I haven’t read any previous books in this series. The concept of time travel and the future world, Isobel comes from, is understandable. The historical setting has a good sense of place and time. It is atmospheric and vividly described.
Isobel is a corrector, sent back to the correct history, inadvertently altered by another time traveller. She has nothing to lose. Emotionally damaged after she killed a child in a car accident, she knows that failure means death. Success means life can continue, but in the time zone where she is. Isobel can never go back.
The story is told from her first-person point of view, but even when she witnesses the horrors of the time, her reactions are superficial. Her lack of emotional depth is apparent. Possibly due to her past life experiences. She is hard to empathise. Many of the relationships, whilst acceptable in the middle ages, seem wrong from a 21st-century viewpoint, but they do make the story authentic, despite its fantastical premise.
The sense of adventure, albeit misguided comes across well in this story. The plot cleverly interweaves fact and historical fiction. A considered and well-written time travel story with strong, vibrant characters and a fast-paced plot.
Jennifer Macaire is an American living in France. She likes to read, eat chocolate, and plays a mean game of golf. She grew up in upstate New York, Samoa, and the Virgin Islands. She graduated from St Peter and Paul High School in St Thomas and moved to NYC where she modelled for five years for Elite. She went to France and met her husband at the polo club. All that is true. But she mostly likes to make up stories.
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When a time travelling Jane Austen gets stuck in modern-day Bath it’s up to avid Janeite Rose Wallace to save her… because she’s the only one who knows that Jane exists!
Rose Wallace’s world revolves around all things Austen, and with the annual festival in Bath – and the arrival of dishy archaeologist, Dr Aiden Trevellyan – just around the corner, all is well with the world…
But then a mysterious woman who bears more than a passing resemblance to the great author moves in upstairs, and things take a disastrous turn. Rose’s new neighbour is Jane Austen, whose time travel adventure has been sabotaged by a mischievous dog, trapping her in the twenty-first century.
Rose’s life is instantly changed – new home, new job, new friends – but she’s the only one who seems to have noticed! To right the world around her, she will have to do whatever it takes to help Jane get back home to write Rose’s beloved novels. Because a world without Mr Darcy? It’s not worth living in!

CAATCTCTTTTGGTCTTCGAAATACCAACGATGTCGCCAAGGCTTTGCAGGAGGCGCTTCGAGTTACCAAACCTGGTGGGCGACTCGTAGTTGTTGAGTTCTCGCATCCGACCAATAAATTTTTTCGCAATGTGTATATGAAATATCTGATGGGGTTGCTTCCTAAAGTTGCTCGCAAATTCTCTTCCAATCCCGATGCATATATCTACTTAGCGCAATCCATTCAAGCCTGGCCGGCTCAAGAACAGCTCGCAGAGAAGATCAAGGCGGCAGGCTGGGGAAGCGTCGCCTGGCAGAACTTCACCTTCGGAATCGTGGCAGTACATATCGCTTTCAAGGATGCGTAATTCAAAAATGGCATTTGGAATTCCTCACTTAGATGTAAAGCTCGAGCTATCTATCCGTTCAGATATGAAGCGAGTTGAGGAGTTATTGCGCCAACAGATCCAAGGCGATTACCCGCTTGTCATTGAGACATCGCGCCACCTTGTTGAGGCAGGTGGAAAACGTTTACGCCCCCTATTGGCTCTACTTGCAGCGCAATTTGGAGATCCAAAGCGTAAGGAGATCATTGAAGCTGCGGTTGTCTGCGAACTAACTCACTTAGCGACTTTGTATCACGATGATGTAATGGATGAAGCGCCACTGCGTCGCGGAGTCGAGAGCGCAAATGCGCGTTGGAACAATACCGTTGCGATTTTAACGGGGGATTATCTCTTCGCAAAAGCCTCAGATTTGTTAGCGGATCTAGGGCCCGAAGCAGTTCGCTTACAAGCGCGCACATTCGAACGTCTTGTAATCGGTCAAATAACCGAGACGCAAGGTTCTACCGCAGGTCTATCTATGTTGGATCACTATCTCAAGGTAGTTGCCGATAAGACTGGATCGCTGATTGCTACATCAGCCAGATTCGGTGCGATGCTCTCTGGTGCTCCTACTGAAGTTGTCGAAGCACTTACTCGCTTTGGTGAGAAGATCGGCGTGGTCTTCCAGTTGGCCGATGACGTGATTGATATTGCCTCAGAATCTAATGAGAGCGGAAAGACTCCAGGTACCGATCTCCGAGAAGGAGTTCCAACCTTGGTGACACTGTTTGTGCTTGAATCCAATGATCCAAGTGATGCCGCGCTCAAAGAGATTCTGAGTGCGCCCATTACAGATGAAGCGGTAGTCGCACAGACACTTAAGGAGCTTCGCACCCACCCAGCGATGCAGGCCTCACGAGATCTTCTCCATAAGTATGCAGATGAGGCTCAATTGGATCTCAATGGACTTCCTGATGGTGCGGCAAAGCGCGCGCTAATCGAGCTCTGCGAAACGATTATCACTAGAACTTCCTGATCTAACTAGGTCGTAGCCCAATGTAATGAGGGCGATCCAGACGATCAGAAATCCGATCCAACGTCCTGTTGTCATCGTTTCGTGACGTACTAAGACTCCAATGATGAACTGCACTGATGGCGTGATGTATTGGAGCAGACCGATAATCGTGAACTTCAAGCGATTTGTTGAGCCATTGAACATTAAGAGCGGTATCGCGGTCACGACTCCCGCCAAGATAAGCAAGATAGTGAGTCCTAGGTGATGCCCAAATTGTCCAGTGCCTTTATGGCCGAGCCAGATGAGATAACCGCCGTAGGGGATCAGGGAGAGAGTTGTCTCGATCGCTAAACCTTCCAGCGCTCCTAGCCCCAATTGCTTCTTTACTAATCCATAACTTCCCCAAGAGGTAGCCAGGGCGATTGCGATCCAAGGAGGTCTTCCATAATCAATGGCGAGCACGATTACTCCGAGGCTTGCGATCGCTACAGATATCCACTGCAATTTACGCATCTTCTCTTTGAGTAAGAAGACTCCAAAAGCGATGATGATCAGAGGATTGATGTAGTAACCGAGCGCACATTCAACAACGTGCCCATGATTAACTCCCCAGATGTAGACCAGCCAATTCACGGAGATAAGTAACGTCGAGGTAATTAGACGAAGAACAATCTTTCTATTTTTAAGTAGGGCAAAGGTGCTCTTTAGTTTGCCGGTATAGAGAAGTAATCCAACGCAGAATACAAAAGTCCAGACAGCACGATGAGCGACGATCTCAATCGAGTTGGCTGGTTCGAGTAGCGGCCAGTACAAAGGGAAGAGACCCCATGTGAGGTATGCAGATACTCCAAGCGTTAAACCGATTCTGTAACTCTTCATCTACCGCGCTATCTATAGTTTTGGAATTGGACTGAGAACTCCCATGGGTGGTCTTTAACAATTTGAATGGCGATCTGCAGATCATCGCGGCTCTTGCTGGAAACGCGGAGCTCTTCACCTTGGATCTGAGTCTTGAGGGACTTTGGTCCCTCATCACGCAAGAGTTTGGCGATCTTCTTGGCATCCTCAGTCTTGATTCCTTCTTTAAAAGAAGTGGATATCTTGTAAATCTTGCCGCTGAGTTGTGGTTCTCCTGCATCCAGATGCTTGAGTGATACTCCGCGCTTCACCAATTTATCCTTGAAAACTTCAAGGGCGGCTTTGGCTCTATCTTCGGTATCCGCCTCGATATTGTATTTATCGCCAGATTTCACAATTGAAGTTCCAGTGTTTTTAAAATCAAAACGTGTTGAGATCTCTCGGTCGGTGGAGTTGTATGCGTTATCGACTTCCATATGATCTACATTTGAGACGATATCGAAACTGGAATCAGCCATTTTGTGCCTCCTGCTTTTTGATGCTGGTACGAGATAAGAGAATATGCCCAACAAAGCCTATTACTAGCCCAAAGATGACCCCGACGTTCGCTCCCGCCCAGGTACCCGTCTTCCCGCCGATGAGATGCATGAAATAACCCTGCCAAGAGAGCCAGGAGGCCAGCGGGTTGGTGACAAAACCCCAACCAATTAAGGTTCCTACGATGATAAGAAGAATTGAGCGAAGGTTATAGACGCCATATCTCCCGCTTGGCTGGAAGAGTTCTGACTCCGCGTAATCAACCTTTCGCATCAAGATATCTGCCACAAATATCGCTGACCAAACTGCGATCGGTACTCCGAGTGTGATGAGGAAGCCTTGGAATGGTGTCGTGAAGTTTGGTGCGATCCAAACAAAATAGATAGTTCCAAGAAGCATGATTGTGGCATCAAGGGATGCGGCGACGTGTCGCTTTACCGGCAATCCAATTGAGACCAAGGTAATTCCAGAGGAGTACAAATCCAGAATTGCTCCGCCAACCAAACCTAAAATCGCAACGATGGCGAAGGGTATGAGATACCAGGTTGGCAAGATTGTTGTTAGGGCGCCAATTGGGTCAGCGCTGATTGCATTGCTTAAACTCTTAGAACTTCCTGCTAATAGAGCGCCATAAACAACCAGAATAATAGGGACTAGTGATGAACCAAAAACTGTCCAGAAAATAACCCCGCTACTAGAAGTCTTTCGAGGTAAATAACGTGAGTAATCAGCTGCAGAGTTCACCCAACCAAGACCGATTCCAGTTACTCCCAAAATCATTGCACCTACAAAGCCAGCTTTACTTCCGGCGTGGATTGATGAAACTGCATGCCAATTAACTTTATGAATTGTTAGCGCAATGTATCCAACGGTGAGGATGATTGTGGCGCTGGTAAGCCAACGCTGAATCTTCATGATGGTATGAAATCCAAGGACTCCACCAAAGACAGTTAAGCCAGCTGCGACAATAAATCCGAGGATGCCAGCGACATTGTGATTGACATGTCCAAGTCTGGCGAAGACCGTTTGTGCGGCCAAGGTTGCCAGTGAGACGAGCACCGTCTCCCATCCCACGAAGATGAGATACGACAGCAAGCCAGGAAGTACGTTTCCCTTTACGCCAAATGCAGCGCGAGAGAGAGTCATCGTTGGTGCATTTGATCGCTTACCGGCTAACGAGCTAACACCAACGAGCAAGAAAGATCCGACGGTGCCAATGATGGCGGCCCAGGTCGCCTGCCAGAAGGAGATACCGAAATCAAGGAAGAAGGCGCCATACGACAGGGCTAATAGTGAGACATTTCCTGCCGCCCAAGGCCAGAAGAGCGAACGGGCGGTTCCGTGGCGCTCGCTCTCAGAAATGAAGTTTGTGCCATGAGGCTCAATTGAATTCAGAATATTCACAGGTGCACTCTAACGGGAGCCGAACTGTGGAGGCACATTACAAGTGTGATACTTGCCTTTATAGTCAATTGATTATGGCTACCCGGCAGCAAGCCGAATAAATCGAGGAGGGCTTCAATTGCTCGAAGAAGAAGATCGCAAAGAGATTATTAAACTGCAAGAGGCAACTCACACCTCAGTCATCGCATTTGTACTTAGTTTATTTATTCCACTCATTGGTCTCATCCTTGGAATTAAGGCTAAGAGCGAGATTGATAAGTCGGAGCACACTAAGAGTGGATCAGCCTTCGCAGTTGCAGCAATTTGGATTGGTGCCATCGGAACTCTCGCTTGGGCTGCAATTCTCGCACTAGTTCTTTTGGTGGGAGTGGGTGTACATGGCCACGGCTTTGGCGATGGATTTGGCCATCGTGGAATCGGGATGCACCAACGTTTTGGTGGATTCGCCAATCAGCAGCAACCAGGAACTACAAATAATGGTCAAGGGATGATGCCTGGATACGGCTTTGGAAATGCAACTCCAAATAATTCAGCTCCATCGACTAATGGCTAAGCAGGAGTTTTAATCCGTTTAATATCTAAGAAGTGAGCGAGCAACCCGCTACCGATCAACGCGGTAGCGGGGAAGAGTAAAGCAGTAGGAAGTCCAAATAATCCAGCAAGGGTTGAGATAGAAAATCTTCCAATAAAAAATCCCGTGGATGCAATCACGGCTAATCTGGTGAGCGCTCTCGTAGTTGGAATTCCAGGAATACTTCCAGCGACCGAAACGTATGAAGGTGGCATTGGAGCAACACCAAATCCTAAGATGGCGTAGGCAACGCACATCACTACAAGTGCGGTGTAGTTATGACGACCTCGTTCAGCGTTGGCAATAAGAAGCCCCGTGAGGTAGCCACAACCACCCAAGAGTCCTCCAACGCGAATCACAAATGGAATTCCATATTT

I received a copy of this book from Canelo via NetGalley in return for an honest review.
I was intrigued by the ideas behind this story, and after reading it, I can confirm it fulfils its potential.
It begins conventionally with Rose who lives in Bath, loves Jane Austen and doesn’t realise what a lovely person she is. Hardworking, she is appreciated by her boss and her long-distance Californian friend Morgan, who is finally coming to Bath. Rose has a long term crush on an archaeologist, she only sees briefly in a professional capacity once a year. She dreams of a happy ever after but doesn’t have the self-belief to make it a reality.
Then everything changes, and you have to suspend belief, but if you do the fictional adventure with a historical legend is fun. The setting in Bath is well described and the characters are believable, even if the scenario they are playing is pure fantasy.
This is a good story of friendship, romance, self-realisation and time travel, something for everyone in this tale.
A proud bookworm since childhood, Cass writes the sort of stories she loves to read – heart-warming, character driven and strong on location. Having moved around extensively and lived in three countries, she finds places inspiring and the setting of her novels often becomes as much a part of the story as her characters.
She has an over-active imagination, is prone to crying with happiness as much as she is at sadness, but when it comes to her writing she leans heavily towards the upbeat and insists on a happy ever after. As one of her favourite authors, Jane Austen, once wrote, ‘let other pens dwell on guilt and misery’.
Cass loves travelling, words, cats and wine, and enjoys them in any combination. She currently splits her time between Switzerland, where she lives with her husband, and England, where she lives with her characters.
Ada has lived all her life in Southern California, which makes her intolerant to any weather above or below 72 degrees Fahrenheit. She grew up much more fond of reading than sports or socializing and still tends to ignore everyone she loves, all her responsibilities and basic life needs when she’s in the middle of a book.